South African ostrich farmers try new strategies to stay afloat

With dry weather and avian influenza, ostrich farming in South Africa has had to adapt to difficult conditions to remain viable.
calendar icon 20 May 2019
clock icon 7 minute read

With dry weather conditions and incessant outbreaks of avian influenza to contend with, it is becoming more and more difficult to farm ostriches in South Africa. However, the country still holds more than 60 percent of the ostrich-meat supply market and farmers there say they are having to try out new initiatives to stay afloat and to minimise revenue losses.

South Africa is a big producer and exporter of ostrich products such as meat, eggs and leather, and one of its major export markets is the European Union. But dry weather conditions in the Karoo region and in the southern parts of Western Cape, where the largest birds are reared, have impacted on production.

Joey Potgieter is an ostrich farmer in South Africa and also chairman of the Ostrich Producers Association. He says it has become difficult to farm ostriches in South Africa in recent years although his and other operations are battling on. Water scarcity is a problem afflicting most parts of South Africa and the country’s ostrich farms are bearing the brunt of this.

“The drought is since 2014 and some describe this as the worst in 100 years. So it is huge and the loss of income for the district is going towards R 2 billion [US$140.7 million],” he tells The Poultry Site by.

The South African Ostrich Business Chamber in the district of Oudtshoorn said in January this year that “the largest portion of the ostrich production is done in areas (Southern Cape and Karoo) where there’s a severe drought at the moment,” and that this was “affecting” production badly. “The farmers are suffering because of [drought].”

Farmers collect ostrich eggs from a field
Ostrich farming at Klein Karoo International in South Africa

Potgieter says his operation produces about 4,500 ostriches per year and it is “busy increasing the birds (against all odds) to lower the cost per unit,” as a survival strategy to lower overhead costs. He adds that South Africa is producing a total of about 150,000 ostriches per year, a figure that other producers said is expected to go down owing to the drought conditions in the ostrich-producing regions.

According to Piet Kleyn, the chief executive officer of the South African Ostrich Business Chamber, there are about 360 registered ostrich holdings in South Africa, although active farmers number only around 200. Most of the farmers are merely managing to keep operations going as revenues and margins have taken a knock.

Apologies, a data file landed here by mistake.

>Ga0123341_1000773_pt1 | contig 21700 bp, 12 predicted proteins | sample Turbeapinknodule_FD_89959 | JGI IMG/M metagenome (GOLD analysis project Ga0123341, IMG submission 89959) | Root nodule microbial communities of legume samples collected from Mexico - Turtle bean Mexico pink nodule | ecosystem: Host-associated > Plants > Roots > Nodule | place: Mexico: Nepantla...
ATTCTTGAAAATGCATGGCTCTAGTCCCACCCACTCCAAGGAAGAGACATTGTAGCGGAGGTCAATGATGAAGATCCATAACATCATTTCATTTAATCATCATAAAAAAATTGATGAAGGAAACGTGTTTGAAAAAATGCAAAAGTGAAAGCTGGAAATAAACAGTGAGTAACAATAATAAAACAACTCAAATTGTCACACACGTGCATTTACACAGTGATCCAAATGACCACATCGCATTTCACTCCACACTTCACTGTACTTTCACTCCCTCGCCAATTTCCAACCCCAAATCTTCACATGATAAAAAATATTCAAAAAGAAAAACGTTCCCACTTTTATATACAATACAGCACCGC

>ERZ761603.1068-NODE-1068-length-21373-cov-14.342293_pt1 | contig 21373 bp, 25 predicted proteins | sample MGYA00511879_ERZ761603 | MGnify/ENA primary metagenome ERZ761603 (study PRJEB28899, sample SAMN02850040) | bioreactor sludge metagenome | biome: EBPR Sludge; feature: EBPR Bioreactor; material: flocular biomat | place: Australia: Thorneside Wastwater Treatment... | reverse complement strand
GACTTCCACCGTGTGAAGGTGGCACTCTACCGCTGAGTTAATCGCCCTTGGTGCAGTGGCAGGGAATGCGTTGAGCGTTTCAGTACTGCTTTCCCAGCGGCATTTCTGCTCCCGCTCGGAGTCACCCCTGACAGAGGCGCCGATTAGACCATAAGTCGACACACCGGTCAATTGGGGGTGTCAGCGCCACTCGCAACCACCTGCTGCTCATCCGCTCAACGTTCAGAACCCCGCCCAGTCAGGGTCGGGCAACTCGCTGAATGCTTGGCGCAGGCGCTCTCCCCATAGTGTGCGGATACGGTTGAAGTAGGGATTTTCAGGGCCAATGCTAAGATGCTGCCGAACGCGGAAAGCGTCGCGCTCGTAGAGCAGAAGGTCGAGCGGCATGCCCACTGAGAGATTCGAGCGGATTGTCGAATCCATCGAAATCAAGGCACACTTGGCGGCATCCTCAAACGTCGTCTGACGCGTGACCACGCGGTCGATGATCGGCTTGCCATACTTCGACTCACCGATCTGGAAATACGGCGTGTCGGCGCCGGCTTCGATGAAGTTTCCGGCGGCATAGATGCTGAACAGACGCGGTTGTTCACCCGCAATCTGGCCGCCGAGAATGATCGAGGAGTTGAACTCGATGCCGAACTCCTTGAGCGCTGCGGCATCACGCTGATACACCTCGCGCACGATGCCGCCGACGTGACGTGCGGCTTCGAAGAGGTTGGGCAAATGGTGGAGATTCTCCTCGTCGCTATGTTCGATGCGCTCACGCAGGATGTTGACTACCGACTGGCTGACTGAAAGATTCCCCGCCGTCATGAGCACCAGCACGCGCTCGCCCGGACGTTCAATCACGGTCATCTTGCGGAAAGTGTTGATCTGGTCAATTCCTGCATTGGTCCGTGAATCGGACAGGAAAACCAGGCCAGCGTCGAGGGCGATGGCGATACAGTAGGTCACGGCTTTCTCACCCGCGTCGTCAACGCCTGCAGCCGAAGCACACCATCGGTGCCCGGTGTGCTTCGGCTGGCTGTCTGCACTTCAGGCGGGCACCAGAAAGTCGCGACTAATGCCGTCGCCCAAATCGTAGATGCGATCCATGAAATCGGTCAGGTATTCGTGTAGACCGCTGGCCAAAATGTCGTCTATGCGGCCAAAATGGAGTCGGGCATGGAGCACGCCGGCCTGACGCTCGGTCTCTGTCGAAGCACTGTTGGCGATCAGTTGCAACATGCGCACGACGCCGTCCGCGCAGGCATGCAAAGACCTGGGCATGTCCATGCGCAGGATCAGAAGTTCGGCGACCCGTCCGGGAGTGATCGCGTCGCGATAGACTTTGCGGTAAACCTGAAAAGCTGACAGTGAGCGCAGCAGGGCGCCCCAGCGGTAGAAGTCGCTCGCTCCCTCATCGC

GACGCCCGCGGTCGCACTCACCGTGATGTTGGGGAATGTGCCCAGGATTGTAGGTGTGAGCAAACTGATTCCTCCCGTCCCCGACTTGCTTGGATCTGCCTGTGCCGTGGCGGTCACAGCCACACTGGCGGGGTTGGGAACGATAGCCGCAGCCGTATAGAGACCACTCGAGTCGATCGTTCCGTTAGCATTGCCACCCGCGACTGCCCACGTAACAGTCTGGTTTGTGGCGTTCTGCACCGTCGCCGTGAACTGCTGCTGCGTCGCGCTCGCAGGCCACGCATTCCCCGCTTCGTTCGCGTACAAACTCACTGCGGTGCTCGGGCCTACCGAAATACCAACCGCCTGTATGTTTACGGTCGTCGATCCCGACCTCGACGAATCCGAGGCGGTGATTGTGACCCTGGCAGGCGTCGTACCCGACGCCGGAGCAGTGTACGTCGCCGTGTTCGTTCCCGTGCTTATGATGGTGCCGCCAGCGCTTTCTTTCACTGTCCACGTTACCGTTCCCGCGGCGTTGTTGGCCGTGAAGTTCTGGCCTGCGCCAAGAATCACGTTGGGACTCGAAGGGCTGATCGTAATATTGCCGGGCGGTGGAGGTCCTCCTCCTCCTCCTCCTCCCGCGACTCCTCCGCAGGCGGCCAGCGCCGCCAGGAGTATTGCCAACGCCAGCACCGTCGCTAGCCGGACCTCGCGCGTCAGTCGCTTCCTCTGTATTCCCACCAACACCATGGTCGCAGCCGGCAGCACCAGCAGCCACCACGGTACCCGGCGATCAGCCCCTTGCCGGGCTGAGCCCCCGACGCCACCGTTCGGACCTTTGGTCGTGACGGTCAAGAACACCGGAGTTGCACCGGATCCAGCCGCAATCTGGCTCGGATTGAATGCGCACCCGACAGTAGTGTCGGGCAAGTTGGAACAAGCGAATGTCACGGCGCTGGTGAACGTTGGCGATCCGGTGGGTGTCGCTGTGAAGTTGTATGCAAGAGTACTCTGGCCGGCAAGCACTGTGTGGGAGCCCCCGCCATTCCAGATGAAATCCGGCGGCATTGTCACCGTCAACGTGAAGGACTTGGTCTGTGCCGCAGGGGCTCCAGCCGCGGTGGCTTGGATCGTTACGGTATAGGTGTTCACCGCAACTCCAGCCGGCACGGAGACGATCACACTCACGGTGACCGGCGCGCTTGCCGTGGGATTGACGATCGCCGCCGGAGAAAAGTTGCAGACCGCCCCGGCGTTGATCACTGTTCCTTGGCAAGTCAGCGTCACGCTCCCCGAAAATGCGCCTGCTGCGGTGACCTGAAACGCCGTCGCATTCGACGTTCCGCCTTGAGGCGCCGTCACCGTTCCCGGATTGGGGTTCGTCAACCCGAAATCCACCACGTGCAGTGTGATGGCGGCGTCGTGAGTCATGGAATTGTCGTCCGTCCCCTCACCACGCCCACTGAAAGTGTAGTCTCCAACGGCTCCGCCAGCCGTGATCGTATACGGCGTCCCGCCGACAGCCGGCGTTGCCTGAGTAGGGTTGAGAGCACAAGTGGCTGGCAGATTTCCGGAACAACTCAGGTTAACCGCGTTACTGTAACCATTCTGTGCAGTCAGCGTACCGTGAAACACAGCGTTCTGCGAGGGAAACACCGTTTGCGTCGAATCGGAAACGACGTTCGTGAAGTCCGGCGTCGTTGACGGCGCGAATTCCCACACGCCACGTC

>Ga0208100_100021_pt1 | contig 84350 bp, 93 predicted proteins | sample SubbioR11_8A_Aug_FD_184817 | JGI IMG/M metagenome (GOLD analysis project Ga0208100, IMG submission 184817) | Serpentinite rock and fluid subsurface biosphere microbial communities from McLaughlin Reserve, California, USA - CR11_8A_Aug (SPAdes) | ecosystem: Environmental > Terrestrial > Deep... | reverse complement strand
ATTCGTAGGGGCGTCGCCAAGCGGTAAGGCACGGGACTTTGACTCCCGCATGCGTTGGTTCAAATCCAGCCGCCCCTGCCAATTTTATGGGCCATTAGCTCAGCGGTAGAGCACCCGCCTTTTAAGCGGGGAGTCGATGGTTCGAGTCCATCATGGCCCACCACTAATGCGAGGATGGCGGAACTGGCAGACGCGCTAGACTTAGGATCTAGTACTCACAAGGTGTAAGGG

South Africa is major supplier on the global market but cannot export fresh ostrich meat at the moment because of earlier outbreaks of avian influenza.

“We can’t export fresh meat yet. We can export heat-treated meat but we have a lot of farms that are still quarantined because of an earlier outbreak of avian influenza, and that still needs to be addressed,” says Kleyn.

The European Union has just lifted a blanket ban on imports of ostrich products from South Africa and only recently lifted the ban on heat-treated meat. Beverley Schäfer, Western Cape Provincial Minister of Economic Opportunities, said the EU had implemented the ban. This was because the Department of Agriculture, Forestry and Fisheries’ residue-testing procedures did not meet the EU’s requirements.

An ostrich pen at the South Africa Ostrich Farm.
An ostrich pen at the South Africa Ostrich Farm.

Farmers Weekly magazine quoted Francois de Wet, general manager at ostrich-production firm Mosstrich, as saying resumption of full meat exports would help boost earnings for ostrich farmers in South Africa. “The resumption of exports will at least bring the potential of higher revenue for farmers,” he said.

But it’s not all gloomy for the South African ostrich farmers, as they are having to implement survival measures to stay above the current production challenges. Potgieter highlights that these measures include trying out new rations, slaughtering the birds early, farming them on other farms less affected by the conditions and rearing better-quality ostriches.

Kleyn also tells The Poultry Site that many farmers are undertaking conservation measures for feed-stocks which have become expensive and reducing labour to manage costs. It’s a balancing act, all aimed at surviving the current production headwinds, he notes.

“South Africa is still the leader by quite a margin in the world in terms of ostrich-products supply. We are still producing more than 65 percent of the world’s production. We focus on quality of the leather and quality of the feathers; we have an advantage because the rest of the world is not really focusing on the quality,” says Kleyn.

Moreover, says Schäfer, ostrich producers in South Africa “are willing to invest in breeding material and [this] signals well for the long-term future of the industry, as this will enable the industry to improve” on quality and productivity.

Producers see other major advantages for South Africa’s future as a global producer of ostrich products such as meat, eggs, feathers and leather. These include the vast knowledge that the country’s farmers have in cost-effectively raising ostriches, as well as their immense knowledge of breeding and related infrastructure and materials. Ready access to domestic and large international markets is also a good prospect for the country.

Combined with the rationing of inputs and labour, as well as other new farming methods, this should see the farmers hold on to their markets and maintain productivity.

Tawanda Karombo

Tawanda Karombo is a Zimbabwe and Southern Africa focused journalist covering news, economics and agriculture. He has more than 10 years experience covering the region for various regional and international publications.

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